Upgrading of lipids to fuel-like hydrocarbons and terminal olefins via decarbonylation/decarboxylation

Ryan Loe, Eduardo Santillan-Jimenez, Mark Crocker

Research output: Chapter in Book/Report/Conference proceedingChapterpeer-review

3 Scopus citations

Abstract

Hydrogen is typically present in the reaction atmosphere, resulting in the hydrogenation of any double bonds including the terminal olefins produced via decarbonylation, which makes the liquid products resulting from decarbonylation and decarboxylation indistinguishable. Many of the drawbacks associated with biodiesel stem from the high oxygen content of fatty acid methyl esters (FAMEs), which can be higher than 10 wt% Therefore, research has aimed to develop processes that convert animal fats and plant oils to fuel-like hydrocarbons by removing the oxygen from these feeds via catalytic cracking, hydrodeoxygenation (HDO), or decarbonylation/decarboxylation (deCOx). This chapter focuses on the most salient work performed to date on the deCOx of lipids involving heterogeneous catalysts. It discusses the most abundant lipid feed sources, certain heterogeneous catalysts that support Group 10, including bimetallic formulations containing these metals. Developments to deCOx catalyst technology are promising.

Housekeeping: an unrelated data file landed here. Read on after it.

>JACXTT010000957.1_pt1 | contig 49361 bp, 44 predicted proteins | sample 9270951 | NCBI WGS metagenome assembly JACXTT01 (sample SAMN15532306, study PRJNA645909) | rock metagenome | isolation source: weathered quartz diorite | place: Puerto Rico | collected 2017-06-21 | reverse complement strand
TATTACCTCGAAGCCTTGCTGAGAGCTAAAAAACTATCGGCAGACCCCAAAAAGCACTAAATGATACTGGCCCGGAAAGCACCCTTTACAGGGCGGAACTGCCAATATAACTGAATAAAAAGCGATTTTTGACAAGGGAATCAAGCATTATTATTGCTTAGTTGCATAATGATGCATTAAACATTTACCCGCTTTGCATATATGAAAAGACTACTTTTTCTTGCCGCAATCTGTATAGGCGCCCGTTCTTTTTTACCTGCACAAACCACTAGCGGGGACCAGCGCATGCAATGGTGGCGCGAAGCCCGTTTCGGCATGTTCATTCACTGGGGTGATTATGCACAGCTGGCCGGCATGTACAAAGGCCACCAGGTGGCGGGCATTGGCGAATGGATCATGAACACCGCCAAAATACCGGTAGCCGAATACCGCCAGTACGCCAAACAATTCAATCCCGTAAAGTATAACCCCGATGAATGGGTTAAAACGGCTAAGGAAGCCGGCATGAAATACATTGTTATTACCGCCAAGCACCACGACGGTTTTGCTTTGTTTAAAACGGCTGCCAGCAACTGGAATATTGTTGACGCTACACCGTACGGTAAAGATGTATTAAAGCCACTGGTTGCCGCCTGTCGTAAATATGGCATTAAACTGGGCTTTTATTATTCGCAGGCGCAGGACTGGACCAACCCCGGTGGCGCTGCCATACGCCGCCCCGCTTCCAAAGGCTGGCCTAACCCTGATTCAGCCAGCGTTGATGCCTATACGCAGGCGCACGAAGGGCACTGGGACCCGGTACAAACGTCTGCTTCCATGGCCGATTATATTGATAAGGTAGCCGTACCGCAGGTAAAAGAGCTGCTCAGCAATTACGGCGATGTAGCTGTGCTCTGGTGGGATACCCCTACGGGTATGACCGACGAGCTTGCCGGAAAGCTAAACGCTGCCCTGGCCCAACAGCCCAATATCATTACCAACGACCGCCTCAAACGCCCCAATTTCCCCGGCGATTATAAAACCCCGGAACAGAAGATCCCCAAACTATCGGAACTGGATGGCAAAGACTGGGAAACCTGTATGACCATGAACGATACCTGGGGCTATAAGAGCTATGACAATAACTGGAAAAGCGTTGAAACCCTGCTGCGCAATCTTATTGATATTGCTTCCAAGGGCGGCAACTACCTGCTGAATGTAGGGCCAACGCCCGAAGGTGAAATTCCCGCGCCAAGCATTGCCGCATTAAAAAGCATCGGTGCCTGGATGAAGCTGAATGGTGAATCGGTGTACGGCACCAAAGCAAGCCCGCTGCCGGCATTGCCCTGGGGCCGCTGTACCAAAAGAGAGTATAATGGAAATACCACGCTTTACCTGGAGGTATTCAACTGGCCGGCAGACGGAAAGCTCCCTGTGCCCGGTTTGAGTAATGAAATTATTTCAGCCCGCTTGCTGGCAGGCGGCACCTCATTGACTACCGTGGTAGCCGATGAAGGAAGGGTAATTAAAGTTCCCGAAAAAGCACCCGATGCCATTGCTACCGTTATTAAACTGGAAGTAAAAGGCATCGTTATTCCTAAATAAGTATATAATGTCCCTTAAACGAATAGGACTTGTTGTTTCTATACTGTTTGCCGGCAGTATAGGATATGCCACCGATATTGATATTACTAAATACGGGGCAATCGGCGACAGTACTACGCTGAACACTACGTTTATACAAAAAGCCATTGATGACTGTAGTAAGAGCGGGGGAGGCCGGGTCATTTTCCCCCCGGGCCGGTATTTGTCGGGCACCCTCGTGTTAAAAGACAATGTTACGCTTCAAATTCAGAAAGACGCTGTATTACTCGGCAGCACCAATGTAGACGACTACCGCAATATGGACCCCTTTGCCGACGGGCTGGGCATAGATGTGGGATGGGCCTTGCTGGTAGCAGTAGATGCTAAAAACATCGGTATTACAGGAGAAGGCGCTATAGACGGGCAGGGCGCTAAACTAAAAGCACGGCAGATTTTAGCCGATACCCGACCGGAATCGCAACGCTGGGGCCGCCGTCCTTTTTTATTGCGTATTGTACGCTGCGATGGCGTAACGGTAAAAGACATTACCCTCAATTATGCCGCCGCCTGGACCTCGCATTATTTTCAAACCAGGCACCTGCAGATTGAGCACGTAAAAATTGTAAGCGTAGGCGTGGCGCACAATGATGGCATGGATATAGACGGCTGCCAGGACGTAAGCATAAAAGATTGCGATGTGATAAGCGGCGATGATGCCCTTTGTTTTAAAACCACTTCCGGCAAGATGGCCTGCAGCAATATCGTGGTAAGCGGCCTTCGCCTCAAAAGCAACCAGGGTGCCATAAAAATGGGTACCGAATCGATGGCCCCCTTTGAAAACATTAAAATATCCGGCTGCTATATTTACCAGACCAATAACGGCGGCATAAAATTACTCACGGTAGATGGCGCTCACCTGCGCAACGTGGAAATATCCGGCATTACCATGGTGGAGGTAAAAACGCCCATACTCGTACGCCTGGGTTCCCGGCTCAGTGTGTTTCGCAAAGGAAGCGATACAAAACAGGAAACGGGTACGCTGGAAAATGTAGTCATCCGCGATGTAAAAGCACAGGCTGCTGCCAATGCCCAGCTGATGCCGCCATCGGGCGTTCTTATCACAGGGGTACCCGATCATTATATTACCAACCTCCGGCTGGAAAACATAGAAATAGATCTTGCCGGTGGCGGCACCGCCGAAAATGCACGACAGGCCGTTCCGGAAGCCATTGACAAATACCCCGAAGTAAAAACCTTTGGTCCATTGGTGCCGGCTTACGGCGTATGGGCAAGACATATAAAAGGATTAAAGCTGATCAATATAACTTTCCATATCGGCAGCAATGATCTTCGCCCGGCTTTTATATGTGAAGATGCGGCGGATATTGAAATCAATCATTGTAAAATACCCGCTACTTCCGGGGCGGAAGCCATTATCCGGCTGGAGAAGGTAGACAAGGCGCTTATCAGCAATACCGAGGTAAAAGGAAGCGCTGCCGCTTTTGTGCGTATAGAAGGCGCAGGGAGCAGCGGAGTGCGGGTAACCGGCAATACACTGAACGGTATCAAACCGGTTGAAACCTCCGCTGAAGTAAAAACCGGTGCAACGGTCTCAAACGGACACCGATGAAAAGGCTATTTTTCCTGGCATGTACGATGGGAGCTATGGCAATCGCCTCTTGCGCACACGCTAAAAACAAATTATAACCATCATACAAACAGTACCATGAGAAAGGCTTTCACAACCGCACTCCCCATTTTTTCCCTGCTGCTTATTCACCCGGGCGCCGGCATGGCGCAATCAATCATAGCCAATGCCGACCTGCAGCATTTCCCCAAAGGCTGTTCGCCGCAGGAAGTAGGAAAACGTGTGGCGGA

Original languageEnglish
Title of host publicationChemical Catalysts for Biomass Upgrading
Pages497-528
Number of pages32
ISBN (Electronic)9783527814794
DOIs
StatePublished - Nov 27 2019

Bibliographical note

Publisher Copyright:
© 2020 Wiley-VCH Verlag GmbH & Co. KGaA.

Keywords

  • Decarboxylation
  • Fatty acid methyl esters
  • Fuel-like hydrocarbons
  • Heterogeneous catalysts
  • Hydrodeoxygenation
  • Terminal olefins
  • lipids

ASJC Scopus subject areas

  • General Engineering
  • General Materials Science

Fingerprint

Dive into the research topics of 'Upgrading of lipids to fuel-like hydrocarbons and terminal olefins via decarbonylation/decarboxylation'. Together they form a unique fingerprint.

Cite this